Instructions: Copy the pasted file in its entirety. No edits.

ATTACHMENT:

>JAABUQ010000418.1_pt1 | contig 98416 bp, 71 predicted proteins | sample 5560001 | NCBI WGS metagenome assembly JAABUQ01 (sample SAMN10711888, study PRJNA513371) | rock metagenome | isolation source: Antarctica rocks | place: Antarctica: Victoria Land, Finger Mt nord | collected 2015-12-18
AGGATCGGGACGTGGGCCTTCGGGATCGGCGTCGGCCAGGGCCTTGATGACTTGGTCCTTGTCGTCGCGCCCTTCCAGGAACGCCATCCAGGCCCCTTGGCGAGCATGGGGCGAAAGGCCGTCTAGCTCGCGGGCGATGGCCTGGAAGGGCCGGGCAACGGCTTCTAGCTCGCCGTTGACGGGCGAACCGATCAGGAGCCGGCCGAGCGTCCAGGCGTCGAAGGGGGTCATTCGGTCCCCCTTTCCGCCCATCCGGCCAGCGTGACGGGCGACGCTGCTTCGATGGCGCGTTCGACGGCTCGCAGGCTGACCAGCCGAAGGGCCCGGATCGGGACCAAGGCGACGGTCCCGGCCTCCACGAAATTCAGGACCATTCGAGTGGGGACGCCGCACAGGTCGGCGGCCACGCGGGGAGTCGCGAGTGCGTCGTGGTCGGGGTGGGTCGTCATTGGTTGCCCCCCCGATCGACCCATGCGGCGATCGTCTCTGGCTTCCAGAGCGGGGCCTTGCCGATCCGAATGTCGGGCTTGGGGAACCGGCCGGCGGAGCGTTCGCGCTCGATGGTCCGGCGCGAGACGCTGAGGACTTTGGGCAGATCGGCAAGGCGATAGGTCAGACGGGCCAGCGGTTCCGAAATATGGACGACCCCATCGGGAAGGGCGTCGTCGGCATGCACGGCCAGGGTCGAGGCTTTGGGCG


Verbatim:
>JAABUQ010000418.1_pt1 | contig 98416 bp, 71 predicted proteins | sample 5560001 | NCBI WGS metagenome assembly JAABUQ01 (sample SAMN10711888, study PRJNA513371) | rock metagenome | isolation source: Antarctica rocks | place: Antarctica: Victoria Land, Finger Mt nord | collected 2015-12-18
AGGATCGGGACGTGGGCCTTCGGGATCGGCGTCGGCCAGGGCCTTGATGACTTGGTCCTTGTCGTCGCGCCCTTCCAGGAACGCCATCCAGGCCCCTTGGCGAGCATGGGGCGAAAGGCCGTCTAGCTCGCGGGCGATGGCCTGGAAGGGCCGGGCAACGGCTTCTAGCTCGCCGTTGACGGGCGAACCGATCAGGAGCCGGCCGAGCGTCCAGGCGTCGAAGGGGGTCATTCGGTCCCCCTTTCCGCCCATCCGGCCAGCGTGACGGGCGACGCTGCTTCGATGGCGCGTTCGACGGCTCGCAGGCTGACCAGCCGAAGGGCCCGGATCGGGACCAAGGCGACGGTCCCGGCCTCCACGAAATTCAGGACCATTCGAGTGGGGACGCCGCACAGGTCGGCGGCCACGCGGGGAGTCGCGAGTGCGTCGTGGTCGGGGTGGGTCGTCATTGGTTGCCCCCCCGATCGACCCATGCGGCGATCGTCTCTGGCTTCCAGAGCGGGGCCTTGCCGATCCGAATGTCGGGCTTGGGGAACCGGCCGGCGGAGCGTTCGCGCTCGATGGTCCGGCGCGAGACGCTGAGGACTTTGGGCAGATCGGCAAGGCGATAGGTCAGACGGGCCAGCGGTTCCGAAATATGGACGACCCCATCGGGAAGGGCGTCGTCGGCATGCACGGCCAGGGTCGAGGCTTTGGGCG